His gaze slipping away, Sam said flatly, “We were walking in the woods and ran into a bear.” Raking his trembling fingers through his hair, he muttered, “Shit. I didn’t tell the cops that.”

Her head tilted, clearly not believing him. “Odd bear,” she returned with a dry, ironic tone. “Usually they don’t have opposable thumbs.” When he neither replied nor looked at her, her gaze narrowed as she went on firmly, “His internal organs, lungs, liver, kidneys … all show severe bruising and internal bleeding that can’t be accounted for by the structural bone damage sustained in the accident.”

Jaw tightening against the surge of nausea at the memories of what had been done to Dean at the cabin, he shrugged and forced himself to return her steady gaze. “It all happened so fast. Was so … so horrible. He … Dean … it hurt a lot,” he replied, deflecting her observation, unable to answer it. She’d never believe a demon had been brutalizing Dean, slowly digging into his brother’s flesh, intending to rip his heart out.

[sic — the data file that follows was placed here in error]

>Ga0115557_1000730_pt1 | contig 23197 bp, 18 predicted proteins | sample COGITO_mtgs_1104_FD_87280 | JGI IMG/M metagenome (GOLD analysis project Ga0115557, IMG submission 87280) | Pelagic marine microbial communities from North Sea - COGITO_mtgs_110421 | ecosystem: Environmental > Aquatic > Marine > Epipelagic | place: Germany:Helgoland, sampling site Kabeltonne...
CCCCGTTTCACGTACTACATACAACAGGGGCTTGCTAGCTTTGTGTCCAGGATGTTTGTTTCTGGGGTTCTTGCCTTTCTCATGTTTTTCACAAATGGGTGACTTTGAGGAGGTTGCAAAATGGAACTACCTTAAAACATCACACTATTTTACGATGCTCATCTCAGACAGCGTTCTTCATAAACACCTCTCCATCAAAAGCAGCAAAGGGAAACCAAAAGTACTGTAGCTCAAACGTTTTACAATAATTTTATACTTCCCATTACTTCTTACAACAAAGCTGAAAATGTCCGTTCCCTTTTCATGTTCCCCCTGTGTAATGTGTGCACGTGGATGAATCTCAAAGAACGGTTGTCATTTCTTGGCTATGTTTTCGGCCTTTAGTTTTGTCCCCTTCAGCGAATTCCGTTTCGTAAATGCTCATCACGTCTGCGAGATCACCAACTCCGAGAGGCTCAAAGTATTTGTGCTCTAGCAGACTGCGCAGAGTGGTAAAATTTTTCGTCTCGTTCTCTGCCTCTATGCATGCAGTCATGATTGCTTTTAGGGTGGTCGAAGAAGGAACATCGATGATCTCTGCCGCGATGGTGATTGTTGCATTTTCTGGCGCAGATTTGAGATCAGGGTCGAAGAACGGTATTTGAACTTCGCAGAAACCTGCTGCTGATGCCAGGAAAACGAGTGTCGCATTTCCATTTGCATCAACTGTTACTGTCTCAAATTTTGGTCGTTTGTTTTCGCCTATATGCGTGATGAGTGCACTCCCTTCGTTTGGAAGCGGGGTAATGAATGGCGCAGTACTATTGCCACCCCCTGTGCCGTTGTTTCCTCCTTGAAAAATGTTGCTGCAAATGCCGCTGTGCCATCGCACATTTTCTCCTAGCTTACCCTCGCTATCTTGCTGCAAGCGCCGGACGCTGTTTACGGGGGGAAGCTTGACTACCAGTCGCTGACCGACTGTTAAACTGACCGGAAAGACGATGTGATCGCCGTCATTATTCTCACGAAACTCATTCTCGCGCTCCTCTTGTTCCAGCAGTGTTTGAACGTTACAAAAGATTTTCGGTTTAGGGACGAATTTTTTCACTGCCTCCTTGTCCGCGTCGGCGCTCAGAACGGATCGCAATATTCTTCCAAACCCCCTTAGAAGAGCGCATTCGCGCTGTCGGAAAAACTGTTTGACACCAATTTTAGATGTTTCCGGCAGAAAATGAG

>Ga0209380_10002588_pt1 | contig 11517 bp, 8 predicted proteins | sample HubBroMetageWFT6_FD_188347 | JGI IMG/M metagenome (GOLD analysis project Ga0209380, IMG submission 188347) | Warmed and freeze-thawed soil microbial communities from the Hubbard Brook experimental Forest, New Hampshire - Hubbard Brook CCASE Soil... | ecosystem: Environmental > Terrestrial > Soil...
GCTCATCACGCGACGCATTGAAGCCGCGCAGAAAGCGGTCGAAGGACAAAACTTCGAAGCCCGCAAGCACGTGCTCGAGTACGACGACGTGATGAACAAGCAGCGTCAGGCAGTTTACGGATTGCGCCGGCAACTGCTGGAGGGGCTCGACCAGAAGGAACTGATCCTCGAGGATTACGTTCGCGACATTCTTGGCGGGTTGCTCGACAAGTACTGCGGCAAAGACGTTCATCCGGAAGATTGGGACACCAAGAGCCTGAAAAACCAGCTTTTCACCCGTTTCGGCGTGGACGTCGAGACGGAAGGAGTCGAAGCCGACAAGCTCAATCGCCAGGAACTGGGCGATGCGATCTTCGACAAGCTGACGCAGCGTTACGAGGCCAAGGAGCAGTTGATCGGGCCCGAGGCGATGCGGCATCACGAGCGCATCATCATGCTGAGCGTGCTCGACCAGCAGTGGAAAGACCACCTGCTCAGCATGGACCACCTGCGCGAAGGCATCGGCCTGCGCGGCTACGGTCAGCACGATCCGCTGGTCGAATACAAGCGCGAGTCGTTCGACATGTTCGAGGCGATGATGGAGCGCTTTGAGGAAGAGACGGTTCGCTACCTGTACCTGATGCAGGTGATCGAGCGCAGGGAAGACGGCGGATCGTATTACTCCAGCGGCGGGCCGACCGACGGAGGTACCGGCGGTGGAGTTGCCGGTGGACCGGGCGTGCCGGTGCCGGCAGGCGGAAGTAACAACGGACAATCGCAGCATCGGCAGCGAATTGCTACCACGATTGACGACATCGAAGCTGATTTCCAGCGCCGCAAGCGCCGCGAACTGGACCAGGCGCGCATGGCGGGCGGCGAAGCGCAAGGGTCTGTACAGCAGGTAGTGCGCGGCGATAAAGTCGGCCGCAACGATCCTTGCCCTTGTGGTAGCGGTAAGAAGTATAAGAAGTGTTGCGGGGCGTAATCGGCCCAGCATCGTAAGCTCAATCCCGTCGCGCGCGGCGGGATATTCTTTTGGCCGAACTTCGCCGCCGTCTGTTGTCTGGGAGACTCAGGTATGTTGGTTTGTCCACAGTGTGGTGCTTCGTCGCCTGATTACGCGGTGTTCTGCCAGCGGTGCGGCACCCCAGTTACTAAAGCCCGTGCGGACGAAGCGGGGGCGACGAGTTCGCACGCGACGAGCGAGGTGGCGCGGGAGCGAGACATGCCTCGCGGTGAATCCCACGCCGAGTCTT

She sighed and shook her head, but let it go. Glancing again, briefly, at the notes on her clipboard, she went on, “Your brother was in deep shock from the blood loss, head injury and internal damage when they brought him in. As I said, we’re transfusing him with plasma and whole blood. He also has a cracked collarbone and several cracked ribs. His right knee is badly bruised and sprained.”

Sam nodded, taking it all in, and dared to hope. None of that was life-threatening if Dean could just … if he could hold on, get past the shock of all that had happened to him. “When can I see him? I want … I want to be able to stay with him.”

“Dean is being transferred to our Intensive Care Unit as soon as he’s stabilized enough to be moved, which should be within the next hour,” she explained. “Why don’t you go see your father first, and then maybe get yourself something to eat.” Studying him, noting the residue of blood that he’d missed during a quick trip to the men’s room to splash water on his face and wash his hands, she asked, “I wonder if we should check you out, too. You look like you also got a bit banged up, and you –”